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What Trees do for us

13 Top Benefits of Trees

Trees help to beat climate change

One of the main greenhouse gases is carbon dioxide (CO2), and trees absorb CO2 from the air, storing it in their tissues, while releasing oxygen back into the atmosphere. An acre of mature trees absorbs as much CO2 each year as a car produces over 26,000 miles.

They clean up the air

Trees absorb gases like nitrogen oxides, sulphur dioxide and ammonia compounds from the air, as well as trapping larger particulate pollutants on their leaves and bark.

They pump out oxygen

That acre of mature trees supplies enough oxygen for 18 people to breathe for a year.

Trees combat temperature rises in cities

The average temperature in Los Angeles has risen by 6°F over the last 50 years, thanks to the decline in urban trees and the increase of heat-absorbing and roads and heat-producing buildings. Trees can cool cities by as much as 10°F by providing shade, breaking up so-called urban heat islands, and by releasing cooling water vapour through their leaves.

They save household energy

Just three trees planted wisely around a family home can reduce aircon costs by up to 50%, thus saving money and reducing harmful emissions. Visit thetreecenter.com for advice on fast-growing shade trees.

They also save water

By shading lawns, trees help to prevent evaporation and as they transpire (release water through leaves), they make the air damper.

Trees reduce water pollution

Trees reduce the amount of run-off after storms by breaking the rainfall. The water runs down the tree trunk into the ground underneath it rather than heading straight out to sea, carrying pollutants with it. Slowing down run-off also helps to prevent soil erosion on hillsides.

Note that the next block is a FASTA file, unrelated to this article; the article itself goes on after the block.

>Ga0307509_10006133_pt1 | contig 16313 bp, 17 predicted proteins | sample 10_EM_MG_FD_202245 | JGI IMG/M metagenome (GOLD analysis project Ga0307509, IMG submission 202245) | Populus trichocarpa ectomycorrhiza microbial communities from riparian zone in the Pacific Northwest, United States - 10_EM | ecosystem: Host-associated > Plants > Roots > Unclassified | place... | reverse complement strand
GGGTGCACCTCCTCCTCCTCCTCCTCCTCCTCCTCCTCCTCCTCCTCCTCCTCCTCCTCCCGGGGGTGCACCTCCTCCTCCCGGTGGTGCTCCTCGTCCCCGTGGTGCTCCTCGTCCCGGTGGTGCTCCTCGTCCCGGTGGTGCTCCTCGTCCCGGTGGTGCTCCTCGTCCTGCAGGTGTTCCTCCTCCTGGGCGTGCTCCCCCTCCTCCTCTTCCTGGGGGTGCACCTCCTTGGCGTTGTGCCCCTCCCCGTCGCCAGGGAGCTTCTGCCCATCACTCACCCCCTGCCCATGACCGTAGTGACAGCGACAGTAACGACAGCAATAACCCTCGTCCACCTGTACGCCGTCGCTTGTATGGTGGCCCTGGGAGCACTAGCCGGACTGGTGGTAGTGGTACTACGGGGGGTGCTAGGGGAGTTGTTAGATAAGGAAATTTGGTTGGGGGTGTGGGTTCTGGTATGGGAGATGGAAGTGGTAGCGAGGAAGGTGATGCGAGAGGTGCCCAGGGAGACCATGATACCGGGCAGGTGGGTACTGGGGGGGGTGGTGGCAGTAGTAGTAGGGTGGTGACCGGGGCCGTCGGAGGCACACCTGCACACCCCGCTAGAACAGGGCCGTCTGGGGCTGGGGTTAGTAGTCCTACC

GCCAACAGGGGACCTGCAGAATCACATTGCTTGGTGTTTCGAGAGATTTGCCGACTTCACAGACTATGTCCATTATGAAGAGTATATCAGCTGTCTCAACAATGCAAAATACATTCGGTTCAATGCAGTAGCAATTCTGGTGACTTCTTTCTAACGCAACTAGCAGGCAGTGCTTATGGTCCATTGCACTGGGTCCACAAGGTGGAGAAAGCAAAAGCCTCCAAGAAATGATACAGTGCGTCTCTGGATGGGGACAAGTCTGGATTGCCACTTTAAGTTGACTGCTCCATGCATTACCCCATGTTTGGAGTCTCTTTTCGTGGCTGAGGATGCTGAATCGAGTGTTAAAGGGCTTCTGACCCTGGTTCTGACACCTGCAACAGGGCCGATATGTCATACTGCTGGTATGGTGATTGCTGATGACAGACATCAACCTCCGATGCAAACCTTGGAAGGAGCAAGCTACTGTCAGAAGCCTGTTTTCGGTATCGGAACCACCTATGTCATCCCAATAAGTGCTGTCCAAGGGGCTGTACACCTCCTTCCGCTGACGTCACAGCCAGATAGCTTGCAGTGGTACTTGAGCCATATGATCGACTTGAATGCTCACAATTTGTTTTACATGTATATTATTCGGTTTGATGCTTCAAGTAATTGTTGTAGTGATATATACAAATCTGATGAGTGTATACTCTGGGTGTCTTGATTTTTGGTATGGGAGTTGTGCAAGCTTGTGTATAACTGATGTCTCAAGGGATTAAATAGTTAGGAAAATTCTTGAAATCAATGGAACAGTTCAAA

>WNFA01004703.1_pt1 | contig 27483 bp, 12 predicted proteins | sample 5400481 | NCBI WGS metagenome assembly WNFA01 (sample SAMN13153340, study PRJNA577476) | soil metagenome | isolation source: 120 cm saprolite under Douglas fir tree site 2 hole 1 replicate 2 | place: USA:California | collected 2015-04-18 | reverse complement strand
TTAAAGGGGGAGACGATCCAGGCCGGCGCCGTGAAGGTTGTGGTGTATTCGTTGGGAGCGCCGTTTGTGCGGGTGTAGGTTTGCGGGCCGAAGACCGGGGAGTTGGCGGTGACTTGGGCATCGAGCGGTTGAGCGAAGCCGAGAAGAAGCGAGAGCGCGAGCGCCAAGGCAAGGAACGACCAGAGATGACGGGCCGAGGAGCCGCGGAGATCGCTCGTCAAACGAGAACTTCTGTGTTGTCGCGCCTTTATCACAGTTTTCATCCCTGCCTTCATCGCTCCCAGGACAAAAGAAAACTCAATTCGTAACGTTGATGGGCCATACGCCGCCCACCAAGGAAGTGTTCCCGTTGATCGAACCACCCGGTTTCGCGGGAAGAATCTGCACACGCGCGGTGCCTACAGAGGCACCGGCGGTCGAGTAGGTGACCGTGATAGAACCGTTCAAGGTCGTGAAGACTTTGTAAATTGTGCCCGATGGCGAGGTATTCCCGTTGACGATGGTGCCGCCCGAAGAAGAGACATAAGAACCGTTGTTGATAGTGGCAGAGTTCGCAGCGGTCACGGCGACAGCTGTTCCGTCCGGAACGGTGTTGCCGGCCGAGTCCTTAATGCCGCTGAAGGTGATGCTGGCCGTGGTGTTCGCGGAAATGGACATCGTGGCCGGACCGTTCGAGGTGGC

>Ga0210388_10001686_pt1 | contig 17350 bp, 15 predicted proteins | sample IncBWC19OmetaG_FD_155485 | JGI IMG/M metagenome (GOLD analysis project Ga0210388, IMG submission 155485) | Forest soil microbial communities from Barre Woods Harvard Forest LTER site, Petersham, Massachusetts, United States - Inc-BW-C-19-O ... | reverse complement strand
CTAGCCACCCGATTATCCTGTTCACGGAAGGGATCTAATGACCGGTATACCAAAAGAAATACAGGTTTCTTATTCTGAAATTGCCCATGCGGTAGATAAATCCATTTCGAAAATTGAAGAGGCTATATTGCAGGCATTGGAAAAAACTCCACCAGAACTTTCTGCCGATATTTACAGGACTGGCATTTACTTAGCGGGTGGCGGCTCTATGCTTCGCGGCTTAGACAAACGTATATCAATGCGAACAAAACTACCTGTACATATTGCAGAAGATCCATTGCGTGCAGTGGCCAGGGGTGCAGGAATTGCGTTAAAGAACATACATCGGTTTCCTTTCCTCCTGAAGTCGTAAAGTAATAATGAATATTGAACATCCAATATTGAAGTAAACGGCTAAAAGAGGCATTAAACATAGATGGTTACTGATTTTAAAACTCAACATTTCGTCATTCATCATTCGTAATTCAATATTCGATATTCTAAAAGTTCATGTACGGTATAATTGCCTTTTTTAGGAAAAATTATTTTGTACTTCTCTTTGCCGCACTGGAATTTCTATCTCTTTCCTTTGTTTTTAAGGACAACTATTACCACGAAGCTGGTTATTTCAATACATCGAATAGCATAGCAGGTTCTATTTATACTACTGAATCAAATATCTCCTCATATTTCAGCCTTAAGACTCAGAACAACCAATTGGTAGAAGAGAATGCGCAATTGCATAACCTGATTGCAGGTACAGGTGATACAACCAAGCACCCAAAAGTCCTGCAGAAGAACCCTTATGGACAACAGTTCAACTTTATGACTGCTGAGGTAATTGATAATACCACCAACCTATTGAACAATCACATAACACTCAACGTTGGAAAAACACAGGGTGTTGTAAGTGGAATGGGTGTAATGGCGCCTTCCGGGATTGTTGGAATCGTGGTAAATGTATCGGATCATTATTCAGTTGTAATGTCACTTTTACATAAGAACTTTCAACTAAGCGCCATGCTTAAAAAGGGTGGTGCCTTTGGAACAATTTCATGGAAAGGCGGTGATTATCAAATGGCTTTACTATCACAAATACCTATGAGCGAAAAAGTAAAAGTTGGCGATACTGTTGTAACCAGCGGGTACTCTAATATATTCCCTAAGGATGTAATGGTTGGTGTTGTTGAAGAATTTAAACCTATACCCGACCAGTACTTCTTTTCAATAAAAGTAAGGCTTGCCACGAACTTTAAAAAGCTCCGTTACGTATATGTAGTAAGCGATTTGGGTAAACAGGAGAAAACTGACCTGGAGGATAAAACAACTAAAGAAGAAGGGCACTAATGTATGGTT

Trees act as a sunscreen

The shade provided by trees reduces UV-B exposure by half, so people, particularly children, can spend longer outdoors without accumulating sun damage. Click here for more information about UV-B exposure.

Trees can help to create economic opportunities

Community orchards produce fruit which can be sold to raise money for local projects. Additionally, if a city has a green waste management initiative then there may be micro-business openings for orchard managers – they can sell and distribute mulch to help to conserve water, for example.

Trees are a natural home and protection for wildlife

Many cities feature sycamore and oak trees in great abundance and these trees offer safe homes for many species of birds, bees, possums and squirrels.

They can block out or reduce sounds and sights

Trees can be planted to provide cover for concrete walls or otherwise unattractive buildings. They baffle sounds from roads, factories and schoolyards, and also act as wind and dust-breaks, helping to provide shelter for people.

They provide wood

One of the more obvious benefits, but it’s worth mentioning. In both suburban and rural areas, carefully-selected trees can be harvested and used as either fuel or for building materials.

Trees can raise the value of properties

Well-maintained and beautiful mature trees make a neighbourhood and individual houses look and “feel” better. This effect can raise asking prices by anything up to 15%.



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